Chef Edward Lee: 5 surprising lessons about storytelling from a top chef

 

Chef Edward Lee takes a seat and slides a box of cigars across the table. We’ve barely shaken hands and already he is telling me a story.

Not about himself, mind you, but about the cigars and the man who makes them.

This, perhaps is the best and most important lesson on storytelling that Chef Lee -- Ed -- has to offer: that the best stories are really about people.

That things -- dishes, drinks, ingredients, even tobacco -- all have people behind them. And where there are people, there are stories.

I tell him why we’re here: that I’m in Louisville to teach personal storytelling as a means to greater creativity. I was excited to eat at his restaurant, 610 Magnolia, and while here I was hoping to get his take on storytelling, and the role of stories in his life and work.

Lee is game, but first things first: bourbon is poured.

We are in Kentucky, after all. He brought my husband and I something special from an artisanal distiller called Rabbit Hole. It’s a bourbon that tells a story -- natch.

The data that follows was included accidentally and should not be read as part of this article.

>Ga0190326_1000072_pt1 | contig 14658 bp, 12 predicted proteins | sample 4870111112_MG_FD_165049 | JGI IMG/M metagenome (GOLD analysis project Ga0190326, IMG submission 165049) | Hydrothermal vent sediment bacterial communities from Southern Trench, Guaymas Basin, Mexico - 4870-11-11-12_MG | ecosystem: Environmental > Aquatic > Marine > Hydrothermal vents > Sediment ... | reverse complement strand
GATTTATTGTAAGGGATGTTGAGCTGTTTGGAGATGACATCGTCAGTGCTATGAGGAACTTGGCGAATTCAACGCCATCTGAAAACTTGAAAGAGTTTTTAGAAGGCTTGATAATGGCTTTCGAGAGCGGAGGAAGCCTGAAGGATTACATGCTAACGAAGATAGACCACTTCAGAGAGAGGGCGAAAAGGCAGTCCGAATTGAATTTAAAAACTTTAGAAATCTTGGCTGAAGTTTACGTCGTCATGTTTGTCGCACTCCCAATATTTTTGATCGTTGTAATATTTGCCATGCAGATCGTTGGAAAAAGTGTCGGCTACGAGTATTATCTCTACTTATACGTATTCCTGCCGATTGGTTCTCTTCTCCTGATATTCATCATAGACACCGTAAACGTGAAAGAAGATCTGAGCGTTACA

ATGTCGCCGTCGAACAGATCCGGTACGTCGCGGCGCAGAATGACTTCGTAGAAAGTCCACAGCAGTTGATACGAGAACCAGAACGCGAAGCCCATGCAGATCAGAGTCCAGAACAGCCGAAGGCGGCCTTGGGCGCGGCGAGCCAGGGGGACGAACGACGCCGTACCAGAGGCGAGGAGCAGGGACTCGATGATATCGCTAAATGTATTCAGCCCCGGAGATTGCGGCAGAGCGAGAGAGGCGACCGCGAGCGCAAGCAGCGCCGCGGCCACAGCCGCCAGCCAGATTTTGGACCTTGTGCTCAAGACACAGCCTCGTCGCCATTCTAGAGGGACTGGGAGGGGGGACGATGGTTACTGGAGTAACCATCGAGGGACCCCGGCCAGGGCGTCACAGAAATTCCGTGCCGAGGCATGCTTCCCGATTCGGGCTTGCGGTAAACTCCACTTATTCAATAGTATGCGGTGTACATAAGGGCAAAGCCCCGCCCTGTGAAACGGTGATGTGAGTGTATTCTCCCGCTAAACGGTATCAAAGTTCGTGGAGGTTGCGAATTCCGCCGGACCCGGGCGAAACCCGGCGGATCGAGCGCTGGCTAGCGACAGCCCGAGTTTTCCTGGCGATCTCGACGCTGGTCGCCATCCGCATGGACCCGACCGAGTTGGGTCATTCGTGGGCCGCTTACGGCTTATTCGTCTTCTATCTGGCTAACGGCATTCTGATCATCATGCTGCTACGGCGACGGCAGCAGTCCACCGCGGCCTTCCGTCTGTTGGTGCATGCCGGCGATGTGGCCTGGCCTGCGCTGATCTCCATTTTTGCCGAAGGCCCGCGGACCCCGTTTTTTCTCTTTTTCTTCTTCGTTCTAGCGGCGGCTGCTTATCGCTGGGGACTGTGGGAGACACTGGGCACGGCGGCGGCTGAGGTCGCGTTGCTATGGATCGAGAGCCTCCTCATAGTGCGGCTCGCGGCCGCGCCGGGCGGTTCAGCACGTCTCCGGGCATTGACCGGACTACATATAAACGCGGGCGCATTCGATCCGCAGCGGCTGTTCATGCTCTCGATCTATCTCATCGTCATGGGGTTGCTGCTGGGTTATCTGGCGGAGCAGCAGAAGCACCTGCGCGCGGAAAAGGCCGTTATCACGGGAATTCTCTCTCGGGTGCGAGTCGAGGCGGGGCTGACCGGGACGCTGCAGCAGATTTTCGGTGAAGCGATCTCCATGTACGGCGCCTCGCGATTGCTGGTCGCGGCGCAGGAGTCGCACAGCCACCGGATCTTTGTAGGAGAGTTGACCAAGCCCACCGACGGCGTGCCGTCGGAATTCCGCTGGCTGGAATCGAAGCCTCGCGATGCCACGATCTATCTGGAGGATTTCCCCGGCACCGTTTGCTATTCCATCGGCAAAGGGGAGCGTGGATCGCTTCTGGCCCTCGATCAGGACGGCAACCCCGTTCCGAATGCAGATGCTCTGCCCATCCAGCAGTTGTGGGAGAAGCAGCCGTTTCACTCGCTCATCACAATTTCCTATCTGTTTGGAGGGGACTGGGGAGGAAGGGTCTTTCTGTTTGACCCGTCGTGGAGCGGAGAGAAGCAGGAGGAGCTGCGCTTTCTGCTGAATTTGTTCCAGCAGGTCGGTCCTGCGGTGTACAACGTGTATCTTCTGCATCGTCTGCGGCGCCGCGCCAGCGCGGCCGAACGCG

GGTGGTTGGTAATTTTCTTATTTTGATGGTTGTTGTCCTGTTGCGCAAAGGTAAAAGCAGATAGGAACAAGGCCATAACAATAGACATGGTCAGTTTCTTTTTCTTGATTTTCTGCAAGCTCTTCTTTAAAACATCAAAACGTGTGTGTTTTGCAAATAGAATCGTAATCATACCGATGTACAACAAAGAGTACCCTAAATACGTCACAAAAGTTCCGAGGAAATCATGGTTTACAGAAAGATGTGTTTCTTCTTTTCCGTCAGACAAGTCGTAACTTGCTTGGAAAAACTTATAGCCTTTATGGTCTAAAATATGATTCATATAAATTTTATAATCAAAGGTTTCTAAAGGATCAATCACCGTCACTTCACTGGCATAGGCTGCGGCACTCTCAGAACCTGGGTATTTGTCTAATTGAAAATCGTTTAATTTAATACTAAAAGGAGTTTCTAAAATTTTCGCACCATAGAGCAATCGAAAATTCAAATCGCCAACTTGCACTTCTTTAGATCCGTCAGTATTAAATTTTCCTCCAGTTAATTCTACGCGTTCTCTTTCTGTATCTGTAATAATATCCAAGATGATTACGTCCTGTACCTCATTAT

Lee speaks quietly, humbly. At first he seems to be pushing my questions away gently, like he’s playing with food on his plate. "Oh, I don't know..." He'll say at first. He doesn’t consider himself an expert on the subject; doesn’t want to presume too much about his own expertise as a writer.

Yet he keeps talking, thoughtfully opening up new ideas and questions on the subject as he reflects. It becomes clear, as he empties his glass of bourbon, crunching the remaining ice, that indeed he has his own opinions, his own ideas, his own stories on the subject of storytelling.

In fact, he has a few ideas I have never heard before. Ideas that really could only have come from a chef.

A chef who’s a storyteller at heart.

Here are 5 lessons I learned about storytelling from Chef Lee.

1. Don’t try to prove yourself, just tell a story.

“When I’m served a dish,” says Lee, “I think: what’s the story this person is telling me? Sometimes the story is, ‘look how much technique I have’.”